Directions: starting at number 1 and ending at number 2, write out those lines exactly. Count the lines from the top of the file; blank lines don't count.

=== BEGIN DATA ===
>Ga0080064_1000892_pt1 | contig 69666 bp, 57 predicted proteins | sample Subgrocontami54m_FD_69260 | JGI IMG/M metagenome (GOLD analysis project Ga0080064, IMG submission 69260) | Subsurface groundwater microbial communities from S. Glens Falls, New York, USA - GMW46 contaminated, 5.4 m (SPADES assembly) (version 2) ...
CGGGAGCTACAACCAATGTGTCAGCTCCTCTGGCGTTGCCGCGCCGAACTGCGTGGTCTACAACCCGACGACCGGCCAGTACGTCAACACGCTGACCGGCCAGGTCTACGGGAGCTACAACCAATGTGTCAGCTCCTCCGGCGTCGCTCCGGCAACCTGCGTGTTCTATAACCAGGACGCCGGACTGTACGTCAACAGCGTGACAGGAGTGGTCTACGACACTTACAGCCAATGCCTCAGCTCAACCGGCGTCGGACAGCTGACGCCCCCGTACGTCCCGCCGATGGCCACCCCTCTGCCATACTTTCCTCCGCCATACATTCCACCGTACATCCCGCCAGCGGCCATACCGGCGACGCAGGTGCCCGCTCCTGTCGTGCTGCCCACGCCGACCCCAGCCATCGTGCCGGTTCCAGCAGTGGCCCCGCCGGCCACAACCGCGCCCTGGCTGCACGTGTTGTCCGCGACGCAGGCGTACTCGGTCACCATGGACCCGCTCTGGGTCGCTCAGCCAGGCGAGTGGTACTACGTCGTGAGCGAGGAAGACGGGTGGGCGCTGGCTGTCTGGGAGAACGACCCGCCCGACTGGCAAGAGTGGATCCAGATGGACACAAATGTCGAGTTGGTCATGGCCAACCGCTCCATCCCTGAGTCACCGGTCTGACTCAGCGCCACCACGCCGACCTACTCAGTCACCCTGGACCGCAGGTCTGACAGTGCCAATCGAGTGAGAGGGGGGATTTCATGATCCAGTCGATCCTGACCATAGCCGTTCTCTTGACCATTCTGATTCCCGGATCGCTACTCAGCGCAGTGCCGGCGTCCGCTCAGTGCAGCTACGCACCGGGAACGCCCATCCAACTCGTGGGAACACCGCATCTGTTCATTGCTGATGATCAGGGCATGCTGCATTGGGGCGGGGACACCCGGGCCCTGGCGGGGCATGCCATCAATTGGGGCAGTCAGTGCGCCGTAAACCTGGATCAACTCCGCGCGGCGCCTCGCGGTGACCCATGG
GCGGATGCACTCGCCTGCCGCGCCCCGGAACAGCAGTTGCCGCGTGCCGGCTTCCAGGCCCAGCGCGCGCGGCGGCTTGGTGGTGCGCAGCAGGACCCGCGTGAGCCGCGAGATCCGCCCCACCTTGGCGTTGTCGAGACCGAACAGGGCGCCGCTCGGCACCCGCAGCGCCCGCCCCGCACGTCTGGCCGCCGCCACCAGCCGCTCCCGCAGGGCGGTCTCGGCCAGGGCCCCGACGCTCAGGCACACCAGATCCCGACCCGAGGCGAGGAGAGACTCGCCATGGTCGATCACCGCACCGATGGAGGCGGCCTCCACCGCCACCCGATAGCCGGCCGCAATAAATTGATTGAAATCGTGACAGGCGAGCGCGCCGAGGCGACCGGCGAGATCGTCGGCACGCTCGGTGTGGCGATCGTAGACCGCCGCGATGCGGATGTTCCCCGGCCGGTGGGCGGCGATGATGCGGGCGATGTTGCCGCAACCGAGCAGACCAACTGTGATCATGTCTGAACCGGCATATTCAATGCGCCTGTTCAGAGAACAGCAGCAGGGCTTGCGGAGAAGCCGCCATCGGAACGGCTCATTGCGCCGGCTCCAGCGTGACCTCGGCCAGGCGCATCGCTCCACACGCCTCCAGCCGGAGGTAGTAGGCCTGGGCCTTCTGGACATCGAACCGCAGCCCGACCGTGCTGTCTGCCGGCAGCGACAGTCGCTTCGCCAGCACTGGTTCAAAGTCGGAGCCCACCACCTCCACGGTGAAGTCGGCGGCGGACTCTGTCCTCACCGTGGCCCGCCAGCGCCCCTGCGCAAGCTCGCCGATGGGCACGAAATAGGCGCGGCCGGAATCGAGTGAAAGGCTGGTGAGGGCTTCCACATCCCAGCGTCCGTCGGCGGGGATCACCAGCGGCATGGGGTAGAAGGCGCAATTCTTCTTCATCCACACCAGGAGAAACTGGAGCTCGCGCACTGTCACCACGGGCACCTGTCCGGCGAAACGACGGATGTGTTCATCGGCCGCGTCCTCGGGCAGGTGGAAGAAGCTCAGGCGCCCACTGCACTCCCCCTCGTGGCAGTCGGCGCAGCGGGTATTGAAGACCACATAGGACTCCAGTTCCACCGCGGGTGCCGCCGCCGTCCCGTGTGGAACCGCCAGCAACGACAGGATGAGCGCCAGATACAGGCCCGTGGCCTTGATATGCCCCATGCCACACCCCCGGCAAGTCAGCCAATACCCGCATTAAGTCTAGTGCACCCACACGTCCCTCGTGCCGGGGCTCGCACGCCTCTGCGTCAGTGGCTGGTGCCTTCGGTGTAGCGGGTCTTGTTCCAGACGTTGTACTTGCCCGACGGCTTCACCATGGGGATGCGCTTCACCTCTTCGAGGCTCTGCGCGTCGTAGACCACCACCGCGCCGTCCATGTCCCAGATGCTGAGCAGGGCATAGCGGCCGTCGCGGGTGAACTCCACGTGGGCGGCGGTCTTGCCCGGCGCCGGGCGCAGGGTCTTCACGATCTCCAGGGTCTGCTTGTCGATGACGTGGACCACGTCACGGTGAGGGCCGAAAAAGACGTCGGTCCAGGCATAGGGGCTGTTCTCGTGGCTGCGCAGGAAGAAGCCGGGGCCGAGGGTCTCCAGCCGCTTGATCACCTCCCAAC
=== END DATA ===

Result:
>Ga0080064_1000892_pt1 | contig 69666 bp, 57 predicted proteins | sample Subgrocontami54m_FD_69260 | JGI IMG/M metagenome (GOLD analysis project Ga0080064, IMG submission 69260) | Subsurface groundwater microbial communities from S. Glens Falls, New York, USA - GMW46 contaminated, 5.4 m (SPADES assembly) (version 2) ...
CGGGAGCTACAACCAATGTGTCAGCTCCTCTGGCGTTGCCGCGCCGAACTGCGTGGTCTACAACCCGACGACCGGCCAGTACGTCAACACGCTGACCGGCCAGGTCTACGGGAGCTACAACCAATGTGTCAGCTCCTCCGGCGTCGCTCCGGCAACCTGCGTGTTCTATAACCAGGACGCCGGACTGTACGTCAACAGCGTGACAGGAGTGGTCTACGACACTTACAGCCAATGCCTCAGCTCAACCGGCGTCGGACAGCTGACGCCCCCGTACGTCCCGCCGATGGCCACCCCTCTGCCATACTTTCCTCCGCCATACATTCCACCGTACATCCCGCCAGCGGCCATACCGGCGACGCAGGTGCCCGCTCCTGTCGTGCTGCCCACGCCGACCCCAGCCATCGTGCCGGTTCCAGCAGTGGCCCCGCCGGCCACAACCGCGCCCTGGCTGCACGTGTTGTCCGCGACGCAGGCGTACTCGGTCACCATGGACCCGCTCTGGGTCGCTCAGCCAGGCGAGTGGTACTACGTCGTGAGCGAGGAAGACGGGTGGGCGCTGGCTGTCTGGGAGAACGACCCGCCCGACTGGCAAGAGTGGATCCAGATGGACACAAATGTCGAGTTGGTCATGGCCAACCGCTCCATCCCTGAGTCACCGGTCTGACTCAGCGCCACCACGCCGACCTACTCAGTCACCCTGGACCGCAGGTCTGACAGTGCCAATCGAGTGAGAGGGGGGATTTCATGATCCAGTCGATCCTGACCATAGCCGTTCTCTTGACCATTCTGATTCCCGGATCGCTACTCAGCGCAGTGCCGGCGTCCGCTCAGTGCAGCTACGCACCGGGAACGCCCATCCAACTCGTGGGAACACCGCATCTGTTCATTGCTGATGATCAGGGCATGCTGCATTGGGGCGGGGACACCCGGGCCCTGGCGGGGCATGCCATCAATTGGGGCAGTCAGTGCGCCGTAAACCTGGATCAACTCCGCGCGGCGCCTCGCGGTGACCCATGG